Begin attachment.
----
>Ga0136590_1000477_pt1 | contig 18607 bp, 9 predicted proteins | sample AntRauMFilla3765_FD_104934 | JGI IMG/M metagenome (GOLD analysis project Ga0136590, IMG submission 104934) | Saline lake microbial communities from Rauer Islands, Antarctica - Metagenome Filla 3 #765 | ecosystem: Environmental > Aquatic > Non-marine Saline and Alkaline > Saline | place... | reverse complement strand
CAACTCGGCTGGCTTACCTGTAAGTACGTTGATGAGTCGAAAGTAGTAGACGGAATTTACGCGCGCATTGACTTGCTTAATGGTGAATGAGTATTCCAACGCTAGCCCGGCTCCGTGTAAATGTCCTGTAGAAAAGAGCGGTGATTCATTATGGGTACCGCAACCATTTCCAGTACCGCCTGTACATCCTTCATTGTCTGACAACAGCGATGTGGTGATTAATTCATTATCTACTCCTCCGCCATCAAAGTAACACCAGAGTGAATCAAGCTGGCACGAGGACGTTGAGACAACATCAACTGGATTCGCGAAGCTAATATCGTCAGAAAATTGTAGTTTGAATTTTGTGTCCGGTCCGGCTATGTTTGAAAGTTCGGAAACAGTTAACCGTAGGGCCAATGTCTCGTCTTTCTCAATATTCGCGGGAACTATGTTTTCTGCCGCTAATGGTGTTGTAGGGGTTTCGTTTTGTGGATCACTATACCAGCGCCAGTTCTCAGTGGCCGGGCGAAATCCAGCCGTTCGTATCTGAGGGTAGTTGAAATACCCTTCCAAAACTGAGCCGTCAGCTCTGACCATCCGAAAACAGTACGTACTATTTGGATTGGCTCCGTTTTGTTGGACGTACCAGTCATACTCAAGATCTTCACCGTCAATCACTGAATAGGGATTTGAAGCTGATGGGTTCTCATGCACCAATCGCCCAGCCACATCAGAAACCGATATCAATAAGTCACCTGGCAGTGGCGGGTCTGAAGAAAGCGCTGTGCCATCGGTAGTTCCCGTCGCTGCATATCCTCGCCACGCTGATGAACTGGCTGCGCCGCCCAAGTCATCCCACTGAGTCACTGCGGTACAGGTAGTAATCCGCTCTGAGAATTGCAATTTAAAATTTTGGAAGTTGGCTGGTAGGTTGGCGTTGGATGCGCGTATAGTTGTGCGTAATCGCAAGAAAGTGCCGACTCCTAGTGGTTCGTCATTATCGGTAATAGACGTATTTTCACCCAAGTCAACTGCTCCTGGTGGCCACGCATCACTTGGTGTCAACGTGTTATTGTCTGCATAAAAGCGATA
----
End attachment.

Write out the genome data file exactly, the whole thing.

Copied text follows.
>Ga0136590_1000477_pt1 | contig 18607 bp, 9 predicted proteins | sample AntRauMFilla3765_FD_104934 | JGI IMG/M metagenome (GOLD analysis project Ga0136590, IMG submission 104934) | Saline lake microbial communities from Rauer Islands, Antarctica - Metagenome Filla 3 #765 | ecosystem: Environmental > Aquatic > Non-marine Saline and Alkaline > Saline | place... | reverse complement strand
CAACTCGGCTGGCTTACCTGTAAGTACGTTGATGAGTCGAAAGTAGTAGACGGAATTTACGCGCGCATTGACTTGCTTAATGGTGAATGAGTATTCCAACGCTAGCCCGGCTCCGTGTAAATGTCCTGTAGAAAAGAGCGGTGATTCATTATGGGTACCGCAACCATTTCCAGTACCGCCTGTACATCCTTCATTGTCTGACAACAGCGATGTGGTGATTAATTCATTATCTACTCCTCCGCCATCAAAGTAACACCAGAGTGAATCAAGCTGGCACGAGGACGTTGAGACAACATCAACTGGATTCGCGAAGCTAATATCGTCAGAAAATTGTAGTTTGAATTTTGTGTCCGGTCCGGCTATGTTTGAAAGTTCGGAAACAGTTAACCGTAGGGCCAATGTCTCGTCTTTCTCAATATTCGCGGGAACTATGTTTTCTGCCGCTAATGGTGTTGTAGGGGTTTCGTTTTGTGGATCACTATACCAGCGCCAGTTCTCAGTGGCCGGGCGAAATCCAGCCGTTCGTATCTGAGGGTAGTTGAAATACCCTTCCAAAACTGAGCCGTCAGCTCTGACCATCCGAAAACAGTACGTACTATTTGGATTGGCTCCGTTTTGTTGGACGTACCAGTCATACTCAAGATCTTCACCGTCAATCACTGAATAGGGATTTGAAGCTGATGGGTTCTCATGCACCAATCGCCCAGCCACATCAGAAACCGATATCAATAAGTCACCTGGCAGTGGCGGGTCTGAAGAAAGCGCTGTGCCATCGGTAGTTCCCGTCGCTGCATATCCTCGCCACGCTGATGAACTGGCTGCGCCGCCCAAGTCATCCCACTGAGTCACTGCGGTACAGGTAGTAATCCGCTCTGAGAATTGCAATTTAAAATTTTGGAAGTTGGCTGGTAGGTTGGCGTTGGATGCGCGTATAGTTGTGCGTAATCGCAAGAAAGTGCCGACTCCTAGTGGTTCGTCATTATCGGTAATAGACGTATTTTCACCCAAGTCAACTGCTCCTGGTGGCCACGCATCACTTGGTGTCAACGTGTTATTGTCTGCATAAAAGCGATA